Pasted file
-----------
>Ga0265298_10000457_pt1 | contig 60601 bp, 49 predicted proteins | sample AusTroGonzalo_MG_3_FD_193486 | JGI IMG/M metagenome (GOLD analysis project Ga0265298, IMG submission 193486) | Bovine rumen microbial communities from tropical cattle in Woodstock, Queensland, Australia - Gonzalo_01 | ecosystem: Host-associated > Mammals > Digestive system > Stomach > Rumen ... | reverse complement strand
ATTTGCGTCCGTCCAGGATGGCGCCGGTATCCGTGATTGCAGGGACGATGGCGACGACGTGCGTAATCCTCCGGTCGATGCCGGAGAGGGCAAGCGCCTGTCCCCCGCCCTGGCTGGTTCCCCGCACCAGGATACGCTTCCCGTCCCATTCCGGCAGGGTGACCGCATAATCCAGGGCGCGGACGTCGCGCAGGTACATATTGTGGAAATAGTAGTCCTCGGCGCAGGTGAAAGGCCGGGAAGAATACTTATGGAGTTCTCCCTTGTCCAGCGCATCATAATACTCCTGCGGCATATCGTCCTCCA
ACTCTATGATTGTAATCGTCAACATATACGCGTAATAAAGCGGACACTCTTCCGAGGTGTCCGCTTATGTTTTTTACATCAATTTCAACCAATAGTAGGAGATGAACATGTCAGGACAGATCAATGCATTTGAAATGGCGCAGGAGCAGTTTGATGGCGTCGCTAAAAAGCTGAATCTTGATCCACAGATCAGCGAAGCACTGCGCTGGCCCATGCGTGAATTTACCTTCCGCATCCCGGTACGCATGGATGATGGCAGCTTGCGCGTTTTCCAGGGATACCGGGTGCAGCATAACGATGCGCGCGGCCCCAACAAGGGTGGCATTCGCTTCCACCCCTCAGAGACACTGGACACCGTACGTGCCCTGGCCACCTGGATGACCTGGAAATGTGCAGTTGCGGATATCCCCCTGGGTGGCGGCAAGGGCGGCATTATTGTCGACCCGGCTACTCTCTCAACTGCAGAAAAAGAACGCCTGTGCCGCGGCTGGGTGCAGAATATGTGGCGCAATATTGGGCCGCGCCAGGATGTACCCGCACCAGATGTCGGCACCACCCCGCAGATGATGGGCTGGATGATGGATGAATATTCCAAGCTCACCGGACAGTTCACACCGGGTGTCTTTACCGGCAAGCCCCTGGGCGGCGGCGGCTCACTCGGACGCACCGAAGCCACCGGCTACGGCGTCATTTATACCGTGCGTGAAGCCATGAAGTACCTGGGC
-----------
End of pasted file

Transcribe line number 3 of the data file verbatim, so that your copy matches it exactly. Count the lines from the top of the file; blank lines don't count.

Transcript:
ACTCTATGATTGTAATCGTCAACATATACGCGTAATAAAGCGGACACTCTTCCGAGGTGTCCGCTTATGTTTTTTACATCAATTTCAACCAATAGTAGGAGATGAACATGTCAGGACAGATCAATGCATTTGAAATGGCGCAGGAGCAGTTTGATGGCGTCGCTAAAAAGCTGAATCTTGATCCACAGATCAGCGAAGCACTGCGCTGGCCCATGCGTGAATTTACCTTCCGCATCCCGGTACGCATGGATGATGGCAGCTTGCGCGTTTTCCAGGGATACCGGGTGCAGCATAACGATGCGCGCGGCCCCAACAAGGGTGGCATTCGCTTCCACCCCTCAGAGACACTGGACACCGTACGTGCCCTGGCCACCTGGATGACCTGGAAATGTGCAGTTGCGGATATCCCCCTGGGTGGCGGCAAGGGCGGCATTATTGTCGACCCGGCTACTCTCTCAACTGCAGAAAAAGAACGCCTGTGCCGCGGCTGGGTGCAGAATATGTGGCGCAATATTGGGCCGCGCCAGGATGTACCCGCACCAGATGTCGGCACCACCCCGCAGATGATGGGCTGGATGATGGATGAATATTCCAAGCTCACCGGACAGTTCACACCGGGTGTCTTTACCGGCAAGCCCCTGGGCGGCGGCGGCTCACTCGGACGCACCGAAGCCACCGGCTACGGCGTCATTTATACCGTGCGTGAAGCCATGAAGTACCTGGGC